There’s an old math joke that goes like this: The Axiom of Choice is obviously true. The Well-Ordering Theorem is obviously false. And, Zorn’s Lemma is just too complicated to be sure.

It is a joke because it is easy to prove that they are equivalent.

For a month now, I have wanted to turn that joke into a Sign Language for Mathematicians

picture. I finally got to it this evening. You can see the result on the right.

You can purchase it on a t-shirt or mug over at Zazzle, if you like.

### The intuition

I am going to try to paraphrase the Axiom of Choice, the Well-Ordering Theorem, and Zorn’s Lemma to try to give you a sense of why each statement in the joke seems intuitively correct.

Suppose that I have infinitely many boxes. Each box contains one red ball and one blue ball. You can, with or without the Axiom of Choice, pick one ball from each box **unless** you are colorblind. If you are colorblind, you need the Axiom of Choice to pick one ball from each box even if you don’t care what color that ball is. What a wacky world it would be if a colorblind person could not pick a ball from each of these boxes. So, obviously, the Axiom of Choice should be true.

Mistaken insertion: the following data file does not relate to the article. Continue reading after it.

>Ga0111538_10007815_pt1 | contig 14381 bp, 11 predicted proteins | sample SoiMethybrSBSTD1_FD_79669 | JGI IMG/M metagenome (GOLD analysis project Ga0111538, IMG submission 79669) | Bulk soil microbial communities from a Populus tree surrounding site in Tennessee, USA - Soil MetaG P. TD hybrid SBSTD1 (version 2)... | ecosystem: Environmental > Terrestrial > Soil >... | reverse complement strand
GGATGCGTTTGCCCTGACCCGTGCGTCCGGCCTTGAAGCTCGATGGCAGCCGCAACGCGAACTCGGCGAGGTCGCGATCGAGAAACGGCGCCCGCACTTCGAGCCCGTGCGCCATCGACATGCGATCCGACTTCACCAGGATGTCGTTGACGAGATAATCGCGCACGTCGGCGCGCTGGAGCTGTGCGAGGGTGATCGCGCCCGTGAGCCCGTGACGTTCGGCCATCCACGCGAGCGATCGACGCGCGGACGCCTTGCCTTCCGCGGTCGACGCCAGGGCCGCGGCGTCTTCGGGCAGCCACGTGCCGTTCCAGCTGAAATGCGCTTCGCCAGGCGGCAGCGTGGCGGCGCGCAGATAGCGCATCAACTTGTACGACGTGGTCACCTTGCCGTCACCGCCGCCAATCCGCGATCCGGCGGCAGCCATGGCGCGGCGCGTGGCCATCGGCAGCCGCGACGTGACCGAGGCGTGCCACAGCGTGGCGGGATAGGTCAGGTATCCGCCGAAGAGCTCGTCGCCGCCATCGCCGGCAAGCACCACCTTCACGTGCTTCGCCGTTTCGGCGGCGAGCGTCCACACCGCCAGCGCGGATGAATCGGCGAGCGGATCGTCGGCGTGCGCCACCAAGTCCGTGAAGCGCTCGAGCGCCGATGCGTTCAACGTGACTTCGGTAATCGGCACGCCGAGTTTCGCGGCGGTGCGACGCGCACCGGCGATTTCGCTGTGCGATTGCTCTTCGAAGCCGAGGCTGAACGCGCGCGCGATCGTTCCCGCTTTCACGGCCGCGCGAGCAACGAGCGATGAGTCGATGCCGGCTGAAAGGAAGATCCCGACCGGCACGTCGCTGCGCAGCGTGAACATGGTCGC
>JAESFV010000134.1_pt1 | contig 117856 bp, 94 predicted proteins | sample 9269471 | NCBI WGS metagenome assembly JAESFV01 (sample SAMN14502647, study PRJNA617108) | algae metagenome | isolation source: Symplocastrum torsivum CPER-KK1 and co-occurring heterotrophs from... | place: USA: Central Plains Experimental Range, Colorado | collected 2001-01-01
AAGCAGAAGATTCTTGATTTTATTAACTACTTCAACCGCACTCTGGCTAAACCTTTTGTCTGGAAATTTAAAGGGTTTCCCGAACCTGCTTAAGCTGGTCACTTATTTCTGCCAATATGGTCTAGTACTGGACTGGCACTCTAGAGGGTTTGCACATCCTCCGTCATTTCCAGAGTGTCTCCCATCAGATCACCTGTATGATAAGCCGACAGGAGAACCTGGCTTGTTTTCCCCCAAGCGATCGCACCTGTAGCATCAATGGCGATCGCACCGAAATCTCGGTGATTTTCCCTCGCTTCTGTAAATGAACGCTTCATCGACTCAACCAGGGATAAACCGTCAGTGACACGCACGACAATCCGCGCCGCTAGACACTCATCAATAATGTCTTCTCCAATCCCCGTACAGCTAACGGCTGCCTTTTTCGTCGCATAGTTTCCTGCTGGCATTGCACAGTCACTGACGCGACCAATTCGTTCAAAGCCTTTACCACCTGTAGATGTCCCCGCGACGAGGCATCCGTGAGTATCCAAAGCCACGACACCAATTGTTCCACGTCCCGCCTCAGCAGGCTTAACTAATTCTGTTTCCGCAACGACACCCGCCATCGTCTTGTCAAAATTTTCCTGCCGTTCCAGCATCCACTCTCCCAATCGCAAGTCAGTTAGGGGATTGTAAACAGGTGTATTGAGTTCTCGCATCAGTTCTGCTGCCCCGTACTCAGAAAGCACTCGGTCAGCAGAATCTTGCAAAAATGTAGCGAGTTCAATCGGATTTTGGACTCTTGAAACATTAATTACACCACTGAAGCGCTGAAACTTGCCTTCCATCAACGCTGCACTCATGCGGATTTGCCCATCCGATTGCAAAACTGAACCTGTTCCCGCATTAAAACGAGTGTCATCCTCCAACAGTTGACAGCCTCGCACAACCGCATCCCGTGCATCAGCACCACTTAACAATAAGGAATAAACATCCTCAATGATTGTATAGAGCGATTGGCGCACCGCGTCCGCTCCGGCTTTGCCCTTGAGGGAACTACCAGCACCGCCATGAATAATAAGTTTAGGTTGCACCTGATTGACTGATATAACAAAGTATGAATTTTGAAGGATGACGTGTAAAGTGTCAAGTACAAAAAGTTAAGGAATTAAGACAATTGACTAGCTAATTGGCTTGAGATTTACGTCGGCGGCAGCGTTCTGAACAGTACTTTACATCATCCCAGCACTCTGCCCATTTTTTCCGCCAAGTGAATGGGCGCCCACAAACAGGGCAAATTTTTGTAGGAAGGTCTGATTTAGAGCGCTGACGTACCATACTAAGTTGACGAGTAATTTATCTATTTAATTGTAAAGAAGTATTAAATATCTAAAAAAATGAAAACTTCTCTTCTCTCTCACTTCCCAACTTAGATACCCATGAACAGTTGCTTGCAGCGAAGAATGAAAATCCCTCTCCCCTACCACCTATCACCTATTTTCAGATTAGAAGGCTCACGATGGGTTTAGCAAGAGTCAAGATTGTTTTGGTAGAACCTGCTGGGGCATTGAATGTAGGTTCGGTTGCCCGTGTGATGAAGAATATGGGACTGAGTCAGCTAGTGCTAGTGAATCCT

Suppose you have all of the real numbers from zero to one including both zero and one. If I asked you to give me the smallest number you’ve got, you could hand me the zero. Now, if I asked you to give me the smallest number you’ve got, you’re stuck. What the Well-Ordering Theorem says is that there is some way we could sort your collection of numbers so that no matter how many of them I take away (so long as I don’t take them all), you will never get stuck. It seems crazy that you can just shuffle your collection of numbers to keep me from thwarting you.

As the joke mentions, Zorn’s Lemma is complicated. On the one hand, Zorn’s Lemma says that if you took the genealogy of all people born in the last 8,000 years, then there exists at least one person with no ancestors born in the last 8,000 years. On the other hand, Zorn’s Lemma says that you didn’t need to shuffle your numbers so that you could still give me the smallest number in your hand after I took away the zero.